Summary of the Changes in the Ninth Edition
• Class projects were added in several chapters to provide a deeper understanding of the real-world use of statistics. Students are asked to produce or gather their own experimental data and draw inferences from these data.
• More case studies were added and others expanded to help students understand the statistical methods being presented in the context of a real-life situation. For example, the interpretation of confidence limits, prediction limits, and tolerance limits is given using a real-life situation.
• “Pot Holes” were added at the end of some chapters and expanded in others. These comments are intended to present each chapter in the context of the big picture and discuss how the chapters relate to one another. They also provide cautions about the possible misuse of statistical techniques presented in the chapter.
• Chapter 1 has been enhanced to include more on single-number statistics as well as graphical techniques. New fundamental material on sampling and experimental design is presented.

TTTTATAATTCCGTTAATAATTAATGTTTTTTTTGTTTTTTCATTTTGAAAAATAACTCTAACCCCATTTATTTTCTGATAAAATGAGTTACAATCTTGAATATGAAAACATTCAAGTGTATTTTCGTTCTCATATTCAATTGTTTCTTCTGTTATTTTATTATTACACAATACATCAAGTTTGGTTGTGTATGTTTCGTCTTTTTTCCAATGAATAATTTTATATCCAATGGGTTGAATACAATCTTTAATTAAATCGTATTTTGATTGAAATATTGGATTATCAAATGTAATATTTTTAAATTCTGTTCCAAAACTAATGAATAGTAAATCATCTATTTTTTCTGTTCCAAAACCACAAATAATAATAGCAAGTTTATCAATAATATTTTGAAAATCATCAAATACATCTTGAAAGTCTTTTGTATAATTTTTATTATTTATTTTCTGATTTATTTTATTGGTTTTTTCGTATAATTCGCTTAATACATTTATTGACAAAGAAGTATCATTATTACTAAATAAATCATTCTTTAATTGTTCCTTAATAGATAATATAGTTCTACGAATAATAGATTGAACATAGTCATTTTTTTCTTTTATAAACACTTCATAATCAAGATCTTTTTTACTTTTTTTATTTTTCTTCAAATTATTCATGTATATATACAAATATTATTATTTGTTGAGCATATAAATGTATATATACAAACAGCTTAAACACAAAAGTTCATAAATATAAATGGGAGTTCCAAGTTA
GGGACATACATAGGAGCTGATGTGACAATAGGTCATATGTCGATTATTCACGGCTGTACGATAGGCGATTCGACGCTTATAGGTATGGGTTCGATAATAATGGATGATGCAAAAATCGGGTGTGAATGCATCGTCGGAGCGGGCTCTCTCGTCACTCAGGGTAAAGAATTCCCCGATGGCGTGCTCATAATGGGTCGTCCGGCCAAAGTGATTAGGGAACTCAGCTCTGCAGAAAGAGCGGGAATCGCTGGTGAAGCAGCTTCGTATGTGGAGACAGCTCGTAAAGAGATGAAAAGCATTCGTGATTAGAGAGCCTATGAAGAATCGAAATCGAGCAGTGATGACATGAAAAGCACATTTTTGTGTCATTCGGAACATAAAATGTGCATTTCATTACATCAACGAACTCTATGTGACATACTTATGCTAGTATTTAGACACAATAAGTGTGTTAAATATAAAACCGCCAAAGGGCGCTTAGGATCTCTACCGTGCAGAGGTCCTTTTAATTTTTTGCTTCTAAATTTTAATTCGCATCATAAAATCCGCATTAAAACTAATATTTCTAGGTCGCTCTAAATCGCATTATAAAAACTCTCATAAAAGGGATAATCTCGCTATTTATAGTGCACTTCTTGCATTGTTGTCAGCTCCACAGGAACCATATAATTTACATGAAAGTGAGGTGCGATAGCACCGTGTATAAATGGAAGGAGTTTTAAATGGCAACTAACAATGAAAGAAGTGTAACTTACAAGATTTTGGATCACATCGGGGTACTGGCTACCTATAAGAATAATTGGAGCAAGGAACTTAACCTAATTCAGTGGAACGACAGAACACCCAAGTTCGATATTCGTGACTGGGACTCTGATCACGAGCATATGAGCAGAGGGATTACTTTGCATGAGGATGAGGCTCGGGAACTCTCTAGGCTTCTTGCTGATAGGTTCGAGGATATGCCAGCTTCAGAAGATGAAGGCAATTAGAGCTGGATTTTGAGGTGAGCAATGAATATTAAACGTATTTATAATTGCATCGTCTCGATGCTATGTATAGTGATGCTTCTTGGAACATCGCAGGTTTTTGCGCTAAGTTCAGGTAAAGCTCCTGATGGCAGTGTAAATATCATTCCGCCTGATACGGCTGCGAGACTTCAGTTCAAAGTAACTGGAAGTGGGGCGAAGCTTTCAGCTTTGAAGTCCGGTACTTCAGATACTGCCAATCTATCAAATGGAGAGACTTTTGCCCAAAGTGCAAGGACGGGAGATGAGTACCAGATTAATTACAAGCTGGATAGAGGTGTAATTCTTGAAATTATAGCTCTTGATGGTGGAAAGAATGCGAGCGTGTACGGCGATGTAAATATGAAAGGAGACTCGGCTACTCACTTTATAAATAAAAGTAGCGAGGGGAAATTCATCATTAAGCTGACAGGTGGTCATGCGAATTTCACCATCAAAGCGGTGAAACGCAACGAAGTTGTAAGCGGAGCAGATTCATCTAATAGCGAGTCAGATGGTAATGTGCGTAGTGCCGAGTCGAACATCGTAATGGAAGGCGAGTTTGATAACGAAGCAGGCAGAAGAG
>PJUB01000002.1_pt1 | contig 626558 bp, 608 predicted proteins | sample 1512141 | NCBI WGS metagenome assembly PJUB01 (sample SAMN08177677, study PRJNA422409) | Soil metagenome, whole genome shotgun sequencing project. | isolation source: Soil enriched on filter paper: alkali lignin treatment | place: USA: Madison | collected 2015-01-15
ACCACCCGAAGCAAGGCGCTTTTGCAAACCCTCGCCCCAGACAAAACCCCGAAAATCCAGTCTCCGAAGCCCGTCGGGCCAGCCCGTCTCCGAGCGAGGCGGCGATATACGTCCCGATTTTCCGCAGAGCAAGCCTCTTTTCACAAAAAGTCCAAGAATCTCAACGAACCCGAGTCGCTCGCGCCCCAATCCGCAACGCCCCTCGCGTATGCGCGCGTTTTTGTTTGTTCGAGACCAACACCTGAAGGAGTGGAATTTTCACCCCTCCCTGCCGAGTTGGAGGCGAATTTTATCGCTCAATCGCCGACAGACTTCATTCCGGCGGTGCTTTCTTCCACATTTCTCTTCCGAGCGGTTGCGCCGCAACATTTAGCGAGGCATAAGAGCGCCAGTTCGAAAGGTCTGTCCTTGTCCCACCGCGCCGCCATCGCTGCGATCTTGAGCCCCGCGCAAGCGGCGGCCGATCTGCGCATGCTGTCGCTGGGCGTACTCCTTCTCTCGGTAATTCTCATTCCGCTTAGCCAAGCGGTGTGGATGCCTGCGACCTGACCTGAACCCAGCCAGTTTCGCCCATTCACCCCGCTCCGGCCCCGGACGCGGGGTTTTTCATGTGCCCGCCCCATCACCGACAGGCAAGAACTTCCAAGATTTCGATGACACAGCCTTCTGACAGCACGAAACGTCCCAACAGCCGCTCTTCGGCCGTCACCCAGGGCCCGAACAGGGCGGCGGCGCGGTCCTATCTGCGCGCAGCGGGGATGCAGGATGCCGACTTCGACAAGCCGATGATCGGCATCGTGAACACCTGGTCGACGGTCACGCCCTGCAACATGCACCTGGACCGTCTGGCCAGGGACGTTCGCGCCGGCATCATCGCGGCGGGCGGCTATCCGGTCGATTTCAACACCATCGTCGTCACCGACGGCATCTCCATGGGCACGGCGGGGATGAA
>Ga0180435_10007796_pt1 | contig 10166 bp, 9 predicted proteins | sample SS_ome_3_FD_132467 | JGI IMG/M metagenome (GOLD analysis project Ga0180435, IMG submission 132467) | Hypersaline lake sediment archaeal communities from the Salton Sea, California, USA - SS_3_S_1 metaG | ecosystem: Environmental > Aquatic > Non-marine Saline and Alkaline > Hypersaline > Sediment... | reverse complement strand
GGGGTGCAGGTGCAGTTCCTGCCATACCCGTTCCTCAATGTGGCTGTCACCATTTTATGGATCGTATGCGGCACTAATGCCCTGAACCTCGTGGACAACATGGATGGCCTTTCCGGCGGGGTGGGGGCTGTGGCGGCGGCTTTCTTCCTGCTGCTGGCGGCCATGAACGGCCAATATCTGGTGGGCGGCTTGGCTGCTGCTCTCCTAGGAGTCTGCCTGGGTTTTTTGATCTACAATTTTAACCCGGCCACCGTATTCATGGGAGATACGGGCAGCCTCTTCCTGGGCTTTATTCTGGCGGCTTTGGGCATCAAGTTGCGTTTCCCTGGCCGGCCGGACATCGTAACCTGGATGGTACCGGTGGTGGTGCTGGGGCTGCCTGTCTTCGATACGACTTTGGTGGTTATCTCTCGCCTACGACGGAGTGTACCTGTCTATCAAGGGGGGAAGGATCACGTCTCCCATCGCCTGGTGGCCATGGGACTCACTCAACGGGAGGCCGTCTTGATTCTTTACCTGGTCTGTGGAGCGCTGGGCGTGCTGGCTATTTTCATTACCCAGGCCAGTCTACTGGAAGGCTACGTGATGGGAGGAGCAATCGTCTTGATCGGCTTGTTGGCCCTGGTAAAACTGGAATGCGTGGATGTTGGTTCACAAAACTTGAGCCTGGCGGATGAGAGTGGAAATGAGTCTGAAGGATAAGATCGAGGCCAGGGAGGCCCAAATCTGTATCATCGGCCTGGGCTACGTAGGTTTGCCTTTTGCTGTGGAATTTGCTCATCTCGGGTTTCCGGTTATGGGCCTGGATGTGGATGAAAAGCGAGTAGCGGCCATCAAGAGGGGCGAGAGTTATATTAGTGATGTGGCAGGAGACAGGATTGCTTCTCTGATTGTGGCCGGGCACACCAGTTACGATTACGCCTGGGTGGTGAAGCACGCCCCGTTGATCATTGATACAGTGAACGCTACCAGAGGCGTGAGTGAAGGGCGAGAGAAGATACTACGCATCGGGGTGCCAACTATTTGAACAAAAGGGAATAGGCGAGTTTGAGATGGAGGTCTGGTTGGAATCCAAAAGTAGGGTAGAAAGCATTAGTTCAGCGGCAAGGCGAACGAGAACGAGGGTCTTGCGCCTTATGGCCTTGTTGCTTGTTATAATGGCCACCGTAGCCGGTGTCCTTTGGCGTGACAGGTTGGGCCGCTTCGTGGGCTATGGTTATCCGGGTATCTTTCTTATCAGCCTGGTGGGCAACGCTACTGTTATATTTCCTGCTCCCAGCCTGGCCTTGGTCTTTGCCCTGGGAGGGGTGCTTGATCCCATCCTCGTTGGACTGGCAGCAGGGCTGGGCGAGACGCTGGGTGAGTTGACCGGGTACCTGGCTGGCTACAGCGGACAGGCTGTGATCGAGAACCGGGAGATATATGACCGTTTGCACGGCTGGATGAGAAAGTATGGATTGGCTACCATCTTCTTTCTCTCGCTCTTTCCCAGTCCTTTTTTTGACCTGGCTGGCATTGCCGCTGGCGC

• Examples added to Chapter 8 on sampling distributions are intended to motivate P-values and hypothesis testing. This prepares the student for the more challenging material on these topics that will be presented in Chapter 10.
• Chapter 12 contains additional development regarding the effect of a single regression variable in a model in which collinearity with other variables is severe.
• Chapter 15 now introduces material on the important topic of response surface methodology (RSM). The use of noise variables in RSM allows the illustration of mean and variance (dual response surface) modeling.
• The central composite design (CCD) is introduced in Chapter 15.
• More examples are given in Chapter 18, and the discussion of using Bayesian methods for statistical decision making has been enhanced
Content and Course Planning